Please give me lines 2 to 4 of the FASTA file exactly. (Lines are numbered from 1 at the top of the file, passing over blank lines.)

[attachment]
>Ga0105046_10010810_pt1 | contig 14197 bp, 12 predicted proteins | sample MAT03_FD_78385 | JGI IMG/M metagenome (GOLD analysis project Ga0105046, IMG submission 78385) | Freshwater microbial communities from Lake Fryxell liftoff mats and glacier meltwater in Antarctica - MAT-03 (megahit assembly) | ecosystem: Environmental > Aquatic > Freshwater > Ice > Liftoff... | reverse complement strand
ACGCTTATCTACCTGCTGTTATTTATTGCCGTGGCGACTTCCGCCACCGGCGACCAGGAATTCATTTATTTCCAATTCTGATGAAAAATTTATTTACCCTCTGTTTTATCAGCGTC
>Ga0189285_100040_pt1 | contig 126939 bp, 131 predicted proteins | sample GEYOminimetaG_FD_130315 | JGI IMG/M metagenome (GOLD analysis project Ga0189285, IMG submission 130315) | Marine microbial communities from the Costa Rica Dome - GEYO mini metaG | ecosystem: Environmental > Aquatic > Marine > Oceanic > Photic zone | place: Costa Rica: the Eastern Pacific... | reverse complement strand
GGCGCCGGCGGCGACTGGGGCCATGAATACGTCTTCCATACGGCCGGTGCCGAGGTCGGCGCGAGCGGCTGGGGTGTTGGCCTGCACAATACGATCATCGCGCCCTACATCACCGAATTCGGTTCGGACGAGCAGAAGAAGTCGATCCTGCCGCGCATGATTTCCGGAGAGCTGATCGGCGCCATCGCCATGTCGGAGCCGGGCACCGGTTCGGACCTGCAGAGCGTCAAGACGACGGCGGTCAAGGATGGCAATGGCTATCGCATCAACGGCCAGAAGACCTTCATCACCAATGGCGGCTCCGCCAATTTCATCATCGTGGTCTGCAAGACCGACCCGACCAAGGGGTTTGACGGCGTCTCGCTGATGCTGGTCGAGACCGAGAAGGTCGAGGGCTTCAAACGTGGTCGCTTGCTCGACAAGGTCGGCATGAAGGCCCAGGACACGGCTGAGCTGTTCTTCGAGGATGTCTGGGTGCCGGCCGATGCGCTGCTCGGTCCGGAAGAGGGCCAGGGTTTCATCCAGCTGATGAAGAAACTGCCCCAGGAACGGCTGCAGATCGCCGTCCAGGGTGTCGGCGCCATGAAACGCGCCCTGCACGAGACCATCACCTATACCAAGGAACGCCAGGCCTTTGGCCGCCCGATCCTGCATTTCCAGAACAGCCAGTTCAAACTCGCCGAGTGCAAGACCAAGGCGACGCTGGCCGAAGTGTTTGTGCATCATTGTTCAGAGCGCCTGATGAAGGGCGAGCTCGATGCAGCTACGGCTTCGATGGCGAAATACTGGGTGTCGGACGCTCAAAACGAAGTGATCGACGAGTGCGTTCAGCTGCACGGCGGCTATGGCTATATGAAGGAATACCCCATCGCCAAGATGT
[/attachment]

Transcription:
ACGCTTATCTACCTGCTGTTATTTATTGCCGTGGCGACTTCCGCCACCGGCGACCAGGAATTCATTTATTTCCAATTCTGATGAAAAATTTATTTACCCTCTGTTTTATCAGCGTC
>Ga0189285_100040_pt1 | contig 126939 bp, 131 predicted proteins | sample GEYOminimetaG_FD_130315 | JGI IMG/M metagenome (GOLD analysis project Ga0189285, IMG submission 130315) | Marine microbial communities from the Costa Rica Dome - GEYO mini metaG | ecosystem: Environmental > Aquatic > Marine > Oceanic > Photic zone | place: Costa Rica: the Eastern Pacific... | reverse complement strand
GGCGCCGGCGGCGACTGGGGCCATGAATACGTCTTCCATACGGCCGGTGCCGAGGTCGGCGCGAGCGGCTGGGGTGTTGGCCTGCACAATACGATCATCGCGCCCTACATCACCGAATTCGGTTCGGACGAGCAGAAGAAGTCGATCCTGCCGCGCATGATTTCCGGAGAGCTGATCGGCGCCATCGCCATGTCGGAGCCGGGCACCGGTTCGGACCTGCAGAGCGTCAAGACGACGGCGGTCAAGGATGGCAATGGCTATCGCATCAACGGCCAGAAGACCTTCATCACCAATGGCGGCTCCGCCAATTTCATCATCGTGGTCTGCAAGACCGACCCGACCAAGGGGTTTGACGGCGTCTCGCTGATGCTGGTCGAGACCGAGAAGGTCGAGGGCTTCAAACGTGGTCGCTTGCTCGACAAGGTCGGCATGAAGGCCCAGGACACGGCTGAGCTGTTCTTCGAGGATGTCTGGGTGCCGGCCGATGCGCTGCTCGGTCCGGAAGAGGGCCAGGGTTTCATCCAGCTGATGAAGAAACTGCCCCAGGAACGGCTGCAGATCGCCGTCCAGGGTGTCGGCGCCATGAAACGCGCCCTGCACGAGACCATCACCTATACCAAGGAACGCCAGGCCTTTGGCCGCCCGATCCTGCATTTCCAGAACAGCCAGTTCAAACTCGCCGAGTGCAAGACCAAGGCGACGCTGGCCGAAGTGTTTGTGCATCATTGTTCAGAGCGCCTGATGAAGGGCGAGCTCGATGCAGCTACGGCTTCGATGGCGAAATACTGGGTGTCGGACGCTCAAAACGAAGTGATCGACGAGTGCGTTCAGCTGCACGGCGGCTATGGCTATATGAAGGAATACCCCATCGCCAAGATGT